Seven Effective Lean Six-Sigma Principles for the Modern Enterprise

Thursday, Aug. 30, 2 p.m Eastern time | Register now

Presenter: Merwan Mehta, Ph.D., professor, East Carolina University

In this presentation how for profit and not-for-profit enterprises can become world-class using the seven salient principles of lean Six Sigma will be discussed. The principles that will be covered are:

  1. Understand what constitutes value for your customers
  2. Understand that customers are only interested in efficiency and competence!
  3. How to treat employees as your greatest asset
  4. How to pay special attention to employees that interact with your customers
  5. Utilize the three best tools of LSS extensively: flow charts, standard work and check lists!
  6. Create a culture of doing it right the first time!
  7. Track all you want to improve. What is not measured cannot be improved!

Merwan Mehta, Ph.D., is a professor at East Carolina University in the College of Engineering and Technology in the Technology Systems Department in Greenville, NC. He coordinates the bachelor of science in industrial engineering technology program and graduate certificate in Lean Six Sigma black belt. Prior to joining academics in 2004, he has over 20 years of experience in business and industry as a business owner in two businesses, vice president, manufacturing manager, project director, industrial engineer, machine tool design engineer, and manufacturing engineer. He also works as a lean Six Sigma process improvement consultant helping businesses become more profitable and productive since 2000. He has been an examiner for the Missouri Quality Award based on the Baldrige criteria for three seasons.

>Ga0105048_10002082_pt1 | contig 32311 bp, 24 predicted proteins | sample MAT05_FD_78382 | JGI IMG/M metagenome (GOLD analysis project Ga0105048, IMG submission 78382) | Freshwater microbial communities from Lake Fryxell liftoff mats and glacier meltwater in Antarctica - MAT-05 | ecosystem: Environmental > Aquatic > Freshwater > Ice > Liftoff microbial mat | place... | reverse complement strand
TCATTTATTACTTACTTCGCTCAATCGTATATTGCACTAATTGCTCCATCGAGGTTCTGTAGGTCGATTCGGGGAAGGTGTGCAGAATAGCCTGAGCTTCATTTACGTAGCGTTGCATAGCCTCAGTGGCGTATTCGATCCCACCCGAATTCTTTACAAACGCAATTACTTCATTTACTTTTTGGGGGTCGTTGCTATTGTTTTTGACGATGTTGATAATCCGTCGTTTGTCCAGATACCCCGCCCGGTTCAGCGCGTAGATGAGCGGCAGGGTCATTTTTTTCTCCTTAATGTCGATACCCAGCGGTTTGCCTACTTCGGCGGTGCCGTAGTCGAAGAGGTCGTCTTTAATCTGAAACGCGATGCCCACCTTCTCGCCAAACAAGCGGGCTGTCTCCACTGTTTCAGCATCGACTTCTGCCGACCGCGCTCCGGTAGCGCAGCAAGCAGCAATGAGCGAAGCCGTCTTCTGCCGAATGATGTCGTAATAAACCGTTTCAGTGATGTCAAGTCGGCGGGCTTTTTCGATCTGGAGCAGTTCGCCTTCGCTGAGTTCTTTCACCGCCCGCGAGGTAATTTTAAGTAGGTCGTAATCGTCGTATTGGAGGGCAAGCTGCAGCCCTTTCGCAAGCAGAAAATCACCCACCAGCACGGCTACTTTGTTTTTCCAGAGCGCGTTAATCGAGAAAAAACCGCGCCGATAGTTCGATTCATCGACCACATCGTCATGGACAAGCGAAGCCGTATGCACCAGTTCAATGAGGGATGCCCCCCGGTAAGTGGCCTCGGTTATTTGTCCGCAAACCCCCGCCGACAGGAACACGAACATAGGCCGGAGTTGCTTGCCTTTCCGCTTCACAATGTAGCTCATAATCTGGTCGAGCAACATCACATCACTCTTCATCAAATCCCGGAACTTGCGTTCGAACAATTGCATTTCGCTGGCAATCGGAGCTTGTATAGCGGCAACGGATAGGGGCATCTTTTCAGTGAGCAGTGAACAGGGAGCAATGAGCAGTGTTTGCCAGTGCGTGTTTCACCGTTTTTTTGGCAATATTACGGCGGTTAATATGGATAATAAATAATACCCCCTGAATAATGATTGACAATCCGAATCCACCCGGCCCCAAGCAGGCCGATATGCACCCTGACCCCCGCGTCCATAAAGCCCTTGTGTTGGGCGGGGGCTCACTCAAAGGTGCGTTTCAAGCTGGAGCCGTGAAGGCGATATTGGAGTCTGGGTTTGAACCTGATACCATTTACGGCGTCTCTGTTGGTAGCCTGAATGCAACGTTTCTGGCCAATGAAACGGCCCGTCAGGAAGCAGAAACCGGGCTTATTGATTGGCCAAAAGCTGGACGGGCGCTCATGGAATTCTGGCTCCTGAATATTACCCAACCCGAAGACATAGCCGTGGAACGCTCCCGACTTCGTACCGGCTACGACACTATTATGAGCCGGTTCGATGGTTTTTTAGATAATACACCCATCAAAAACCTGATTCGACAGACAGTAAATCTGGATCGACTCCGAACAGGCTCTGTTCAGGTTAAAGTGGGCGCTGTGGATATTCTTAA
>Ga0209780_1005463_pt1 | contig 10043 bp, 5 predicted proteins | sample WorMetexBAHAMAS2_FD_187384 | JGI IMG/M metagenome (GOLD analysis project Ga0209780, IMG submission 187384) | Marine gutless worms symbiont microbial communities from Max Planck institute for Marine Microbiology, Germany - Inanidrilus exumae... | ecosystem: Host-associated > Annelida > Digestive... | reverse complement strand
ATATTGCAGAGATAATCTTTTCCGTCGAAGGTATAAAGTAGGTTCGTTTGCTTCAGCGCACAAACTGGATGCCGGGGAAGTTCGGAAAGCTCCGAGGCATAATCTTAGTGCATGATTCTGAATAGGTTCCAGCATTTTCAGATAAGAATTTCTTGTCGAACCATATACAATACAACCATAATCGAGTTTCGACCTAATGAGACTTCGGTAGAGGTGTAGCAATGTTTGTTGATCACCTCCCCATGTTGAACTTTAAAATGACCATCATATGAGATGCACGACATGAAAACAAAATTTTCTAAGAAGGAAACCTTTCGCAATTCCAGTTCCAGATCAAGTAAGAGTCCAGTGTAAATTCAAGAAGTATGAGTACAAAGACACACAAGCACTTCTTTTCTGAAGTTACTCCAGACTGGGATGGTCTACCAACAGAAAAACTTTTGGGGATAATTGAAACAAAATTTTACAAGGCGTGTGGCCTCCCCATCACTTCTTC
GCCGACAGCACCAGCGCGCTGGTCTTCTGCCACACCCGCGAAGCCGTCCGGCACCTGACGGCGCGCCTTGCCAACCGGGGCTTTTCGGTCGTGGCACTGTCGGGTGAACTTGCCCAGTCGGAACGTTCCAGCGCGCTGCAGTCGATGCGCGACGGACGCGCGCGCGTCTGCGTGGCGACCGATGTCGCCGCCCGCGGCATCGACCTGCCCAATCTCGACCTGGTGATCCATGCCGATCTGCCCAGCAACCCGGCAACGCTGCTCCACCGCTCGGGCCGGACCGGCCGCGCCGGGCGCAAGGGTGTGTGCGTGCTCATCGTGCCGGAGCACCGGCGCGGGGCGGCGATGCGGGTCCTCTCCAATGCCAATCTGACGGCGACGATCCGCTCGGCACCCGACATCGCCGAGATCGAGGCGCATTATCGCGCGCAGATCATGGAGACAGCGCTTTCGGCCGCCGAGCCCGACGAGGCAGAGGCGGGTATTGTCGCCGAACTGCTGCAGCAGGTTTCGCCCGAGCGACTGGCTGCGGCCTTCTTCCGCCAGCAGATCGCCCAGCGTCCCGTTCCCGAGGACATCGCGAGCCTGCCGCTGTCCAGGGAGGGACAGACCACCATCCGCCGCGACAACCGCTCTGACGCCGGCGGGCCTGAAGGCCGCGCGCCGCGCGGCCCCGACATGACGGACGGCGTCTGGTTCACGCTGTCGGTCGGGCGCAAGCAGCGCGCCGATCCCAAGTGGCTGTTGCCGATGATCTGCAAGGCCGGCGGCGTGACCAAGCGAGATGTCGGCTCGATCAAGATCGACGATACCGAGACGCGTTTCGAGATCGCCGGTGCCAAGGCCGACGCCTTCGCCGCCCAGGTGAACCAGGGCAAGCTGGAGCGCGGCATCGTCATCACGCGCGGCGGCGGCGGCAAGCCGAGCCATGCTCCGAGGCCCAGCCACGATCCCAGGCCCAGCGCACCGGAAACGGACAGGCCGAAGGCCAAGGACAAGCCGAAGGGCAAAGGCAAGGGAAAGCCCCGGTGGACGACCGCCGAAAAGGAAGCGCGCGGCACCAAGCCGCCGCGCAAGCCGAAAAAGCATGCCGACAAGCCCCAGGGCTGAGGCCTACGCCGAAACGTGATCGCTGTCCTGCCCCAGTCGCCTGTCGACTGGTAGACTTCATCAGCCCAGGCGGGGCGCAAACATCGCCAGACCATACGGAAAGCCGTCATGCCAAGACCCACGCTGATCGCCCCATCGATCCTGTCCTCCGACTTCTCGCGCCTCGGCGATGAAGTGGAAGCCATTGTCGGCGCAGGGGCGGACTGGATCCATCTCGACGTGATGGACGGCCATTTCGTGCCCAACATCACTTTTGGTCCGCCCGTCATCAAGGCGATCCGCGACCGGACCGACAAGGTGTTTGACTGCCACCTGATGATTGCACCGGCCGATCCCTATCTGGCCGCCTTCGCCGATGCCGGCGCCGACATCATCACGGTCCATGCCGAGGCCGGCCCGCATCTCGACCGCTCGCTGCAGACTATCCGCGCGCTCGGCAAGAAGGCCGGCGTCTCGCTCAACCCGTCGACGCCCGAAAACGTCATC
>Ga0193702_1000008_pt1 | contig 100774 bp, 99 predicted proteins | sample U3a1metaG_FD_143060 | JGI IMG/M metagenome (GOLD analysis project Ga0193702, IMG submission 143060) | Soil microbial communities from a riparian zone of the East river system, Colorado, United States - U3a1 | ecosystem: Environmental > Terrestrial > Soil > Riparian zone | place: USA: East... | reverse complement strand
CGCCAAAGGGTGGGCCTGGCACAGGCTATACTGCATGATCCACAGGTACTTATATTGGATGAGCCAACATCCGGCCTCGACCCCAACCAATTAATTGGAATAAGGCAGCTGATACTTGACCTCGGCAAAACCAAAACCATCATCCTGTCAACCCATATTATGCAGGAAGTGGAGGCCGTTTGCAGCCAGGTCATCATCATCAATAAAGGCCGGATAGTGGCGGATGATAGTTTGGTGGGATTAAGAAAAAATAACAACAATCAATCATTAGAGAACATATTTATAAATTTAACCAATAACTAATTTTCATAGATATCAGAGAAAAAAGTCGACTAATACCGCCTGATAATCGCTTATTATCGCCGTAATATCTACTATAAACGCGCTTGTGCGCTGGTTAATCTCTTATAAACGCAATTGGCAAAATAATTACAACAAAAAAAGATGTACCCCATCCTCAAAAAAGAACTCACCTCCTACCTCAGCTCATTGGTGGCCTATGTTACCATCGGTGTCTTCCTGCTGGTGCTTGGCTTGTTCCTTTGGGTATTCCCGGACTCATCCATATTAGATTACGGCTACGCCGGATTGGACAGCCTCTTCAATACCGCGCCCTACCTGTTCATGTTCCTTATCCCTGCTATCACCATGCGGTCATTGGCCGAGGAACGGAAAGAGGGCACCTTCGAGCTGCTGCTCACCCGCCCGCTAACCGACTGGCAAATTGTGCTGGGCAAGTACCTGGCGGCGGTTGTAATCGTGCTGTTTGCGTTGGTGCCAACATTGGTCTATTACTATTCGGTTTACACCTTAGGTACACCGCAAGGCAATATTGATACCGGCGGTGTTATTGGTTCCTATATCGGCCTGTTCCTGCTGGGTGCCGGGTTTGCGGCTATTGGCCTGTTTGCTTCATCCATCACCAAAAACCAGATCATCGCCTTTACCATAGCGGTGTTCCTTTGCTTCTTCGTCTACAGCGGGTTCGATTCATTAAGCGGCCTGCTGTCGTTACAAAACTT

Dr. Mehta conducts workshops in the U.S. and internationally on lean manufacturing, lean Six Sigma (white, yellow, green and black-belt levels), world-class process excellence for executives and champions, kanban implementation, total productive maintenance (TPM) and predictive maintenance, value stream mapping (VSM), design for manufacturing and assembly (DFM&A), geometric dimensioning and tolerancing (GD&T), and design of experiments (DOE). He is a certified manufacturing engineer and certified Six Sigma black belt. He teaches courses in engineering economics at the undergraduate and graduate levels and has authored a book on the subject, Applied Engineering Economics Using Excel. His present research interests are enhancing manufacturing and business processes through lean principles and theory of constraints, and the pursuit of quality and variation control through Six Sigma and design of experiments.

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